Sharing is Caring
The kingdom of God is like a wedding banquet. We’re in the middle of our stewardship month and it’s hard to imagine the finances involved in a wedding right now. Because we hear that God is the host, we hear that grace is free, and we hear that he is the king. Knowing that the kingdom of God is hosted by God, what could be required of us?
Lately, I’ve been reading a 10th Century Greek monk that we call Symeon the New Theologian. He’s called the “new theologian” because, in Greek Orthodoxy, there are only three approved Church theologians – that is there are only three saints. There is John, the Gospel writer; Gregory of Nazianzus (who introduced the part of the doctrine of the Trinity that described the persons of the Trinity as proceeding from one another), and Symeon, the ‘new’ theologian, who taught that we could have direct experience with God. Though he is not the only one, he is responsible for our understanding of contemplative prayer with God that does not rely on any intermediary but Christ.
When Symeon thinks about the kingdom, he can’t help but understand the kingdom as a destination that we are all trying to arrive in. We start at various places, but we are traveling toward God’s holy kingdom. It’s a beautiful image in which we see the goal that is the wedding banquet. We all make our flight plans or buy our bus tickets or just begin walking. Whatever method we use, the wedding banquet is the destination – the kingdom of God is the goal.
He says that there is one virtue that is above all others on our journey to the city and kingdom of God: Charity.
He says, Charity “is the goal of all good things and greater than [all other virtues]” It’s not hard to see that Symeon, when considering the kingdom of God, believes that the sign that we are on the right path is our generosity.
I struggle with the word kingdom. “The kingdom of heaven is like a wedding banquet….” I get nervous these days when we use the word ‘kingdom,’ in relationship to God, because, what does a typical kingdom look like in this world?
When I ask you to imagine a kingdom, if you were to close your eyes, do you think of Camelot and King Arthur? Or maybe you watch Game of Thrones and you think of that cut-throat imaginary world, full small-minded kings and violence and war.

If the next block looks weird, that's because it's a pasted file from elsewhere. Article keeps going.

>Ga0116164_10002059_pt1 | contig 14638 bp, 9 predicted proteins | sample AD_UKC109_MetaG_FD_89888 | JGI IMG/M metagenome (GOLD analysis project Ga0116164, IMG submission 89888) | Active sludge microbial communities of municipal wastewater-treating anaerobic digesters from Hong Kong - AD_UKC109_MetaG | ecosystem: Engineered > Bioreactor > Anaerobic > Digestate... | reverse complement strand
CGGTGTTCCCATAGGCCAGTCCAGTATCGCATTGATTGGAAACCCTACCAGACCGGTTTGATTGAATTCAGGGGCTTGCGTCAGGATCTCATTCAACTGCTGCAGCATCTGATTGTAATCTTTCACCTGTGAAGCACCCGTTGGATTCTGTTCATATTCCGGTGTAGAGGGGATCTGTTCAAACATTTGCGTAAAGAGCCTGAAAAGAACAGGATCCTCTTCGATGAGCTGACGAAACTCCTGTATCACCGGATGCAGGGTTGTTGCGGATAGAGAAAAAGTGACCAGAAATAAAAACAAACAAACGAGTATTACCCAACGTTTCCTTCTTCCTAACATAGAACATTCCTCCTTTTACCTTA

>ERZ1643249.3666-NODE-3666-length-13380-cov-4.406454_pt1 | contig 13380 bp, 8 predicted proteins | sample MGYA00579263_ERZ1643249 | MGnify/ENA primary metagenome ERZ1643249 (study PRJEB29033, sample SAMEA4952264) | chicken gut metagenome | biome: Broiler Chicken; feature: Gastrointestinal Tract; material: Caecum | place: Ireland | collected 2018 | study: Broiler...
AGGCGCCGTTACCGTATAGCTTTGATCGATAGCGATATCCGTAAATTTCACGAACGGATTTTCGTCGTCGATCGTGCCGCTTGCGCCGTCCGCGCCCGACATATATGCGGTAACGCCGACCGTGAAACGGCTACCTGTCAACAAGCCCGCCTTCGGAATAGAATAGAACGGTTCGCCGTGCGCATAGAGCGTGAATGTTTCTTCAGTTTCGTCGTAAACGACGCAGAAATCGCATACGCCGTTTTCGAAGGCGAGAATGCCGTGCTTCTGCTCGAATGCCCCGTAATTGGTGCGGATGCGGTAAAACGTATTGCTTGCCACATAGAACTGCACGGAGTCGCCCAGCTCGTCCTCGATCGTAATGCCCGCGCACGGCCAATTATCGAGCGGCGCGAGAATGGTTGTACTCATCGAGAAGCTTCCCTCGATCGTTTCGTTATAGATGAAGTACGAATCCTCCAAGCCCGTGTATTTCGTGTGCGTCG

Maybe, when you close your eyes to imagine a kingdom, you are much more modern in your thinking, and you imagine kingdoms that are current. Maybe it’s a kingdom across the Pacific where a supreme leader tells everyone, all the people, what is good for them and enacts his will without concern for their wellbeing? Or maybe it’s a kingdom across the Atlantic, where the queen is just a figurehead, with little or no power to do good for the people, and who has no authority for the way the country is run? Or maybe the kingdom that you imagine is close to home and it has no king, and the people get to make the decisions by a vote, but there is no clear majority, and it feels like everyone is unhappy?
If I ask you to consider which of these – whether it’s Arthur or whether it’s a real, worldly kingdom – if I ask you to consider which of these sounds like the kingdom of God, can you an answer honestly? I can’t find any that look like a kingdom Christ would make and that’s why I struggle with kingdoms and God.
The current state of kingdoms in the world has almost made me stop using the word as I talk about it in scripture and preaching. With my pastor friends, as we discuss what Jesus called the kingdom, I have just been calling it βασιλεία. That is the Greek word for kingdom. I’ve been leaving it untranslated when I talk to them because I am realizing that, without a good example of the kind of kingdom that God is going to make in this world, we hear the word kingdom and we think of things that Jesus didn’t mean and we learn things about God that need to be unlearned.
I beg in my prayers, “God, why couldn’t Matthew and Paul and Luke and the other New Testament writers have called Oikos, family of God?” Not the yogurt, the word for family. Because family makes sense to me as we talk about the Church.